With the cable truss, we have crossed an important line of demarcation in our progression towards system transparency and the dematerialization of structure. While cable trusses vary widely in both design and configuration (vertical, overhead, vaulted and domed forms are all easily achieved), they are most often characterized by the spreader struts that act as their only compression member. Cable trusses rely on the introduction of prestress forces into the tensile elements of the truss to provide stability. Depending upon conditions of span and load, the required prestress forces can be quite high, and must be resisted by adjacent building structure. It is, therefor, important to identify these forces and communicate them to building engineers very early in the design process.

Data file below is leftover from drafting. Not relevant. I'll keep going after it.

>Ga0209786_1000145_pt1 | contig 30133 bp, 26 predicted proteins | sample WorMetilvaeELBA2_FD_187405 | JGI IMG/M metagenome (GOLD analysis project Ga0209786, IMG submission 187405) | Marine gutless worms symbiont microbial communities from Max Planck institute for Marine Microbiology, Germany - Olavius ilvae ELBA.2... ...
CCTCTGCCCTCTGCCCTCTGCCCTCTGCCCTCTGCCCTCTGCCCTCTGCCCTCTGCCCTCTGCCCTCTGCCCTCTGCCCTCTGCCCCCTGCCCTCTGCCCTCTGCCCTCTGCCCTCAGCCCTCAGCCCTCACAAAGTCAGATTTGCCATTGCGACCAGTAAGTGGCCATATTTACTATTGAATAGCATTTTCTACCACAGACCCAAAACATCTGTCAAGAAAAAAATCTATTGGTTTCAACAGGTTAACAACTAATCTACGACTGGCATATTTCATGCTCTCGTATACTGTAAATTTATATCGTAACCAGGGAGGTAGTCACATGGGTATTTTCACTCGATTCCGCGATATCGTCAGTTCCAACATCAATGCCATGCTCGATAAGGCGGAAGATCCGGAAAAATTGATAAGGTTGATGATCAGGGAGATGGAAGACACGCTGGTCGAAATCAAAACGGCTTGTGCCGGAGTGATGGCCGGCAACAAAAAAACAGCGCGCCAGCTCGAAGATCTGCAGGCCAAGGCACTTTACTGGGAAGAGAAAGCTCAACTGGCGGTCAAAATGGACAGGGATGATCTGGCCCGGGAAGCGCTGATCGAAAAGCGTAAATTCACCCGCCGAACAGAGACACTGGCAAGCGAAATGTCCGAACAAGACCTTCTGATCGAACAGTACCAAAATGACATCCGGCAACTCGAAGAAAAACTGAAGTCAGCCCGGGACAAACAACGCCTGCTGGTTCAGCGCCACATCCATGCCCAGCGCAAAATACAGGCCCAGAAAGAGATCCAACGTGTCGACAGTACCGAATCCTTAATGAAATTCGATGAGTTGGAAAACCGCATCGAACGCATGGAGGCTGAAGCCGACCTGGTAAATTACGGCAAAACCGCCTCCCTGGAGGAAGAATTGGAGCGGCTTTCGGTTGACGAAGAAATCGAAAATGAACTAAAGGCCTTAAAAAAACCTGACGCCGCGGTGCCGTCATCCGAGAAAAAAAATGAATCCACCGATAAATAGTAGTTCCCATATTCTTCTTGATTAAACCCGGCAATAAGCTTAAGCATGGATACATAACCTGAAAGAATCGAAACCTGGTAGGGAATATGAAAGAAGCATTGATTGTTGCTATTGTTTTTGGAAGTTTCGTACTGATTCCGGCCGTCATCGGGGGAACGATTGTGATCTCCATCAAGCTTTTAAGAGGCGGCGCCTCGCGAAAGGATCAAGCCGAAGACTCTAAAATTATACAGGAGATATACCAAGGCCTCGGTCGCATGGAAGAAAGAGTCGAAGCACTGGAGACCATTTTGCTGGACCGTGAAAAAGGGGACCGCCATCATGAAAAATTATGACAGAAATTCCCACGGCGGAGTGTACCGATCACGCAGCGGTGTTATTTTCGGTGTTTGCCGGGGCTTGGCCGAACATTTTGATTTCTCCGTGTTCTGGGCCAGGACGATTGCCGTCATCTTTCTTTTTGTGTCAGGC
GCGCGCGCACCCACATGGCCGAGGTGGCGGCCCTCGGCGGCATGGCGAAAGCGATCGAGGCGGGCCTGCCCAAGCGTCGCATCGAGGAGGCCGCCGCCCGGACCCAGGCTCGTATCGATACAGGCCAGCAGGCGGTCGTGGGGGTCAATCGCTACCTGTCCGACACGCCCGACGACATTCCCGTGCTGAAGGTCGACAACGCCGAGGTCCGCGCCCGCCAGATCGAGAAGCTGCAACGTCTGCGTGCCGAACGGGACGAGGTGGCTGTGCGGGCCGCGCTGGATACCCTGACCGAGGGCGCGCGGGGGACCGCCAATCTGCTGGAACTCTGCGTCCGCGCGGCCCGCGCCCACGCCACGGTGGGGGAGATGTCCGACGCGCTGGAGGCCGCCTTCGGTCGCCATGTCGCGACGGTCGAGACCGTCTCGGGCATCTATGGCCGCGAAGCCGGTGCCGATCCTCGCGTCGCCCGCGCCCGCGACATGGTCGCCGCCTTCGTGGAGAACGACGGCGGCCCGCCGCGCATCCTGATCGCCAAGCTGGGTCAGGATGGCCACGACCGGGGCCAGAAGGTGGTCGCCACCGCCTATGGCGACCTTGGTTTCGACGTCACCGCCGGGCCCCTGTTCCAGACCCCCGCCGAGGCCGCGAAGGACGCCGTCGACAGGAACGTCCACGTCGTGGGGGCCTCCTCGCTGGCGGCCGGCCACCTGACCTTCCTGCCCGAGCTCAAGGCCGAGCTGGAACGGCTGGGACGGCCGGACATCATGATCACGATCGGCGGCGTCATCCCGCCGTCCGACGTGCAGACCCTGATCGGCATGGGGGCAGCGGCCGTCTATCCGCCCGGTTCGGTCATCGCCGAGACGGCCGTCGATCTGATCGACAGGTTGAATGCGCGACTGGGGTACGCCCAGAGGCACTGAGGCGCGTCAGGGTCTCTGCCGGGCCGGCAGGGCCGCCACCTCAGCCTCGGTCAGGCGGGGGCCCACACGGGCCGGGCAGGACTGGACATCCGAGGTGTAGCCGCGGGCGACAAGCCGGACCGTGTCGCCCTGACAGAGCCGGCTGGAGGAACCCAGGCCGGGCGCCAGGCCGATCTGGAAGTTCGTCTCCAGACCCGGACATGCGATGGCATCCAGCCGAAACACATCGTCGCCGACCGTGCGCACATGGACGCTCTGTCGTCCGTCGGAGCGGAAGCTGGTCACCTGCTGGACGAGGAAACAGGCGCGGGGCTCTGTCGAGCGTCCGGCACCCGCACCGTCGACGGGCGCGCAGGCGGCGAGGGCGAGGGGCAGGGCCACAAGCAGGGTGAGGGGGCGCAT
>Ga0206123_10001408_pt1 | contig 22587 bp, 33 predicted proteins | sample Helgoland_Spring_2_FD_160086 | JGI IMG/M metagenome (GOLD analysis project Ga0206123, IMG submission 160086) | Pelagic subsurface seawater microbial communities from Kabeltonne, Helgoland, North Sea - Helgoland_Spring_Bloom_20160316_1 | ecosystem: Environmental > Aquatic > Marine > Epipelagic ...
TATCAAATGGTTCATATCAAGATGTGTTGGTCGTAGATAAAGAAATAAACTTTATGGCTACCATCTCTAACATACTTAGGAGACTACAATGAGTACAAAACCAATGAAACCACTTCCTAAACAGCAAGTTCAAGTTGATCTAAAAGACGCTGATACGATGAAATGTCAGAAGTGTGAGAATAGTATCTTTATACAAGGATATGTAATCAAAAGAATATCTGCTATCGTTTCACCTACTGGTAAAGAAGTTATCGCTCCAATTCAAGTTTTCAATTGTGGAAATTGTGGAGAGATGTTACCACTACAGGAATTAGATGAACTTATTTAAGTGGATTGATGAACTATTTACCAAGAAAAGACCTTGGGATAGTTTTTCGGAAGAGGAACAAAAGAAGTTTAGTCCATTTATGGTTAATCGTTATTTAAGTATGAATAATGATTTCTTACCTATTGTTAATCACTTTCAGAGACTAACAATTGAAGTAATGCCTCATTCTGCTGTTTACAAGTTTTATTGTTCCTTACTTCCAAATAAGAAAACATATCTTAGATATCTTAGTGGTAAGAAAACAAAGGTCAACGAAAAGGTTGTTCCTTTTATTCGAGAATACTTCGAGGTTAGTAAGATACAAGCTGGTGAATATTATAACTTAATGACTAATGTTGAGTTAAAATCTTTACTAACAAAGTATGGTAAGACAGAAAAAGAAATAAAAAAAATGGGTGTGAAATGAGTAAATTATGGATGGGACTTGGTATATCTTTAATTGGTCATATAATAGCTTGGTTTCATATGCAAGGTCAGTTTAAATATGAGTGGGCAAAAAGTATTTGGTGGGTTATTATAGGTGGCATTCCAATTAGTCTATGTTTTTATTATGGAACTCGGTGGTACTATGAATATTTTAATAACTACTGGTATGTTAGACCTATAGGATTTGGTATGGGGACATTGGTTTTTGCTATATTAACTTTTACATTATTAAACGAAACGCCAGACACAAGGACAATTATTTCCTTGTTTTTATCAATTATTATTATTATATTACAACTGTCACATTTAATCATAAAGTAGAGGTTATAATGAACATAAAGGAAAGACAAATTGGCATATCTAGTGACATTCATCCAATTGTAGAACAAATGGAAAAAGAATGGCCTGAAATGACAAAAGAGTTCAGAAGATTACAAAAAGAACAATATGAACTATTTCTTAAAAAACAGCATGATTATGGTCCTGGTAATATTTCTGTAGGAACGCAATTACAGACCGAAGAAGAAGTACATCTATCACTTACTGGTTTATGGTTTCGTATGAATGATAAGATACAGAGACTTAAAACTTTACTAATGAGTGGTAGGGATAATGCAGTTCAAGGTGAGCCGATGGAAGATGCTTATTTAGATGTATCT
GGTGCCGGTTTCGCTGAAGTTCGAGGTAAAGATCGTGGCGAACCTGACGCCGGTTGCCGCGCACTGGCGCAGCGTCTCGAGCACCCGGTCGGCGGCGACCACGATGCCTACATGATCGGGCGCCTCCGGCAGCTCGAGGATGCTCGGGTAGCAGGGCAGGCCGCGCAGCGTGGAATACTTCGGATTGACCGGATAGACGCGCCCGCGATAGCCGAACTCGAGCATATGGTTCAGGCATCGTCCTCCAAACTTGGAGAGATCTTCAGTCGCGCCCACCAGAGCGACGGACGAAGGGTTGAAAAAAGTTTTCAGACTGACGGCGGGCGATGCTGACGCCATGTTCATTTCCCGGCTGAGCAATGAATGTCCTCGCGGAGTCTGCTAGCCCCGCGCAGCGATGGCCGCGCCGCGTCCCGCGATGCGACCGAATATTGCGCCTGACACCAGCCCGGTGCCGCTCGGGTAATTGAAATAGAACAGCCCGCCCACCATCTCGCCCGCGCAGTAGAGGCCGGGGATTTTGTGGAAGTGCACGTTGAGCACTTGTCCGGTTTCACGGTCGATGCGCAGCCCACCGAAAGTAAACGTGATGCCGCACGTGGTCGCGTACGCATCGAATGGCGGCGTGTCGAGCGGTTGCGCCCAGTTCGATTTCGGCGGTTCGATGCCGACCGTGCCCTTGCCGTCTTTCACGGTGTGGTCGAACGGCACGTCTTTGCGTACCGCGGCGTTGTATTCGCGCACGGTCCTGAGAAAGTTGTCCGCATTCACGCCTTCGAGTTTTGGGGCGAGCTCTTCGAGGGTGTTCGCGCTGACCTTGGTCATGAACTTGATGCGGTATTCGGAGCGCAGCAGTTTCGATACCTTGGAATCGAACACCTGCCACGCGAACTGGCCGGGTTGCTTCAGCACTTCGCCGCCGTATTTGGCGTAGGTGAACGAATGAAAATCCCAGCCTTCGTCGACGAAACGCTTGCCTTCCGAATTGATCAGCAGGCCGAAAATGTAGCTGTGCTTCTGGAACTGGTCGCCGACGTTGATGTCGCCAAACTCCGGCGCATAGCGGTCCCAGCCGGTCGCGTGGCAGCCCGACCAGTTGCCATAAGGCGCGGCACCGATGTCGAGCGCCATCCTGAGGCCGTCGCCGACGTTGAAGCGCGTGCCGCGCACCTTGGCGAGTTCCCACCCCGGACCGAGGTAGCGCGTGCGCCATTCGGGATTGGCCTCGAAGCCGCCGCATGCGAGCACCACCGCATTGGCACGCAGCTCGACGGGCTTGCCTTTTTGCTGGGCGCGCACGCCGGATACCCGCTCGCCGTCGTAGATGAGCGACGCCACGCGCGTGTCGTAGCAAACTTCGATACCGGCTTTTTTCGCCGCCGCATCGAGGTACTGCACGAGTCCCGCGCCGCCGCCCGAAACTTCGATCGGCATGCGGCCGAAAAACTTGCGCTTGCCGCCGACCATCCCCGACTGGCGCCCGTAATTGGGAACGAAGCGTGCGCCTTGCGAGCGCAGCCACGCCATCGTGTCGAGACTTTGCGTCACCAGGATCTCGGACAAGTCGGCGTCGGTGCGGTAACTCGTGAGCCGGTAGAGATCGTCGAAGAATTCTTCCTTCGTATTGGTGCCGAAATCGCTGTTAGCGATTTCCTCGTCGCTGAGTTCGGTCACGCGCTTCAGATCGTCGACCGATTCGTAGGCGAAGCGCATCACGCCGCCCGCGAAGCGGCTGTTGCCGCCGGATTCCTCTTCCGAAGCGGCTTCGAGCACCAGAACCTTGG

Here cable trusses are located at each vertical line of the glazing grid to resist lateral loads on the glass wall.
Cast stainless spider fittings at the outboard end of the spreader point fix glass to the structural system. The cable trusses are integrated with a pipe frame in this hierarchical structural system.
A horizontal application of a cable-truss system is used here to support a glass roof enclosure. Note the point-fixed clamped glazing system.
In yet another variation, a horizontal cable truss is used to brace a suspended grid of steel mullions that provide continuous support to an integrated glazing system, a strategy that combines transparency with economy.